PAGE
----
Should there be a mercy killing in Of Mice and Men, or is such an act deserving of capital punishment?

Expert Answers
mwestwood eNotes educator| Certified Educator

I ain't got no people.  I seen the guys that go around on ranches alone.  They don't have no fun.  After a long time they get mean....'Course Lennies...a nuisance most of the time, but you get used to going around with a guy and' you can't get rid of him.

George loves Lennie even though he is exasperated at times with the scrapes that Lennie gets them in.  When Lennie inadvertently kills Curley's wife, George knows that he cannot get Lennie out of trouble for this situation; in addition he realizes that Curley will try to kill Lennie.  To keep Lennie from a tortuous beating and/or prison, George shoots Lennie.  His is an act of desperate love, a mercy killing.

Steinbeck has been criticized for the final scenes in "Of Mice and Men," but they are the fulfillment of the meaning of the title:  Man's dominion has broken Nature's social union and George's act is more symbolic than realistic.  Steinbeck seeks to portray the terrible isolation and despair that George senses.  He knows there will be no dream for him; the keeper of the dream has rent the union of them with Nature.  Lennie can never again live freely, George sadly acknowledges. He musters the courage to do what the old man Candy cannot do to his dog.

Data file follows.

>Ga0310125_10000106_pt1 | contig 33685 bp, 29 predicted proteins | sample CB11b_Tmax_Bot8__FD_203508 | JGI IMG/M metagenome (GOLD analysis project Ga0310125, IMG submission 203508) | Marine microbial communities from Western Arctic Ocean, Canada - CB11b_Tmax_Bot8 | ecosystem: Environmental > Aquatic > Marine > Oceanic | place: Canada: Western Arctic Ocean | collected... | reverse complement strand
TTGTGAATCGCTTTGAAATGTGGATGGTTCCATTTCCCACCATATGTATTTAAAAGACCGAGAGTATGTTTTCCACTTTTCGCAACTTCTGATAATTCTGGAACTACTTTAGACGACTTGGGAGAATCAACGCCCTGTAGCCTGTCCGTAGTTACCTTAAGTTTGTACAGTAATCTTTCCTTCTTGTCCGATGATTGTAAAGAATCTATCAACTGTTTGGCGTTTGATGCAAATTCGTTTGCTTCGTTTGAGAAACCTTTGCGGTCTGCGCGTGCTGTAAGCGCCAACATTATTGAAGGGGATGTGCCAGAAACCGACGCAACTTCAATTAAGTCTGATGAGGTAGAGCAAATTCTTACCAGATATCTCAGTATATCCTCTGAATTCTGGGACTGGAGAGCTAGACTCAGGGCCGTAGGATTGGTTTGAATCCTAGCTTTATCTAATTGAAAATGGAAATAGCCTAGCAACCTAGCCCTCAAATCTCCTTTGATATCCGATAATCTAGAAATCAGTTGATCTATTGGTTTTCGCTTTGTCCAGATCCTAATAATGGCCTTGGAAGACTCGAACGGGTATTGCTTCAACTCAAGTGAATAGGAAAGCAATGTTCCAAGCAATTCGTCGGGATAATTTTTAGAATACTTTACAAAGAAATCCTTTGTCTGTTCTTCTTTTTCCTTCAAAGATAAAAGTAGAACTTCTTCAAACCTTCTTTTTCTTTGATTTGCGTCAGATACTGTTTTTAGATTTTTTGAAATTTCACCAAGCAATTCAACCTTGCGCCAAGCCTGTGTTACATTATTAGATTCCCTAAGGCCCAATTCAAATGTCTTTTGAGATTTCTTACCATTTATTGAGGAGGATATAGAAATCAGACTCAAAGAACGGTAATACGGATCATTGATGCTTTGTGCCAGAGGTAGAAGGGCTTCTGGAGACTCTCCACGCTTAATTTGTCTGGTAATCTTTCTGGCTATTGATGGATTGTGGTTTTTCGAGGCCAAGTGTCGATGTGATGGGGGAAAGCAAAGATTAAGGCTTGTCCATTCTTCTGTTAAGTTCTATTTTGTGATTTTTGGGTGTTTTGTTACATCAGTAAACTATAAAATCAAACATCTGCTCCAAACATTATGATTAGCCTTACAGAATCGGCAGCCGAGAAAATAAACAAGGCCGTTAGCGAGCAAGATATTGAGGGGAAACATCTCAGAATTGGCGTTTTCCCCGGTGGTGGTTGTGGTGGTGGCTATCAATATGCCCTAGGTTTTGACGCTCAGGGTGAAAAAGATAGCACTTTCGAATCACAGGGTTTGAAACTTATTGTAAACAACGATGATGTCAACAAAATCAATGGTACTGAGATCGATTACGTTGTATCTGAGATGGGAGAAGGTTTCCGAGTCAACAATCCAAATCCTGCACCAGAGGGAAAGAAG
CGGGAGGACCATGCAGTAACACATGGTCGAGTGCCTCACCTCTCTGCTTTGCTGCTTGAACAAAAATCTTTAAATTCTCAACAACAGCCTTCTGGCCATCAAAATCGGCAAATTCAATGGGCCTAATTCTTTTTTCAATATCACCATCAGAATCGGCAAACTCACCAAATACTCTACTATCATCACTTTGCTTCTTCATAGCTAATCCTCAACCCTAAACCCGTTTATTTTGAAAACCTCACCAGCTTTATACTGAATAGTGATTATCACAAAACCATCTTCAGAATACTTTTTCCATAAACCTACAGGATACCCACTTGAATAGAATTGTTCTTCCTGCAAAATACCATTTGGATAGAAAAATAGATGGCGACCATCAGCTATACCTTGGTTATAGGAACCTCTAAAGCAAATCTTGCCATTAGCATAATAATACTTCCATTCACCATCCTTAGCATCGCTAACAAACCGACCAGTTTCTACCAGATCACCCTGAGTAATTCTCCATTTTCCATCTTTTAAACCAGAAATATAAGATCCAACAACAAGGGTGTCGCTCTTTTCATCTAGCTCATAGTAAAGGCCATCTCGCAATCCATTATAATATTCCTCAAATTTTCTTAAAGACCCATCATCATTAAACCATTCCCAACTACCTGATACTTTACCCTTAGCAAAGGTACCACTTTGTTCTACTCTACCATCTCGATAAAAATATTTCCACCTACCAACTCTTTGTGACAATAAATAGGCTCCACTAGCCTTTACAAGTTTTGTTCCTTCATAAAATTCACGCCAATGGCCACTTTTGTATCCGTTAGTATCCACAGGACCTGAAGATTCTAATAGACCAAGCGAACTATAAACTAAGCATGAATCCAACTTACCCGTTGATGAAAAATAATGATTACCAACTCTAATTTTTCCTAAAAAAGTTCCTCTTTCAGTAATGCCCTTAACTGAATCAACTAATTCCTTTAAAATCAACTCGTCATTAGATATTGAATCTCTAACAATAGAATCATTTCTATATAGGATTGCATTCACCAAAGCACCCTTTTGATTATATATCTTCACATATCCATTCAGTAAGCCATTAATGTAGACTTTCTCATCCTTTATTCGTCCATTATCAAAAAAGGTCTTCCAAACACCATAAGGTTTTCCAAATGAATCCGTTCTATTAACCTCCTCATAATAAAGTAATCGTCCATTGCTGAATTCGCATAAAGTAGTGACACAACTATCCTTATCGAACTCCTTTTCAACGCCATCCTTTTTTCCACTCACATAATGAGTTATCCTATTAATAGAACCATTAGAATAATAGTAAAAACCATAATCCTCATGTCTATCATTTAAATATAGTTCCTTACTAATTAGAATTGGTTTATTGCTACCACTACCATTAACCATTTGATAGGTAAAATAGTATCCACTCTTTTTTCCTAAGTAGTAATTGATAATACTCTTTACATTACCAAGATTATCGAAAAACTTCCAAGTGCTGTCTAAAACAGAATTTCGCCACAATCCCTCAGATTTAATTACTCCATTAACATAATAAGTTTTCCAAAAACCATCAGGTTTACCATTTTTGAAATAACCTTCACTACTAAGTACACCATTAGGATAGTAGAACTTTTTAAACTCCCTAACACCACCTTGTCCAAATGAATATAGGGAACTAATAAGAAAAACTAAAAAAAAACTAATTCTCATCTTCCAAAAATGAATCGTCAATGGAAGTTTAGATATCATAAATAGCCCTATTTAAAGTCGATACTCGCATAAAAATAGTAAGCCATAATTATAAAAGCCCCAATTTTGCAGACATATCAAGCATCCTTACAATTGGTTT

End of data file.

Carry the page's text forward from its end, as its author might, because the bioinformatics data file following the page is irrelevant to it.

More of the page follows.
Within the framework of Steinbeck's narrative, the reader perceives George's desperate act as one motivated by love.  However, in real life mercy killings are prosecuted by the law because killing another person is considered murder, extenduating circumstances notwithstanding.  But, is it not unfair to compare fiction with reality?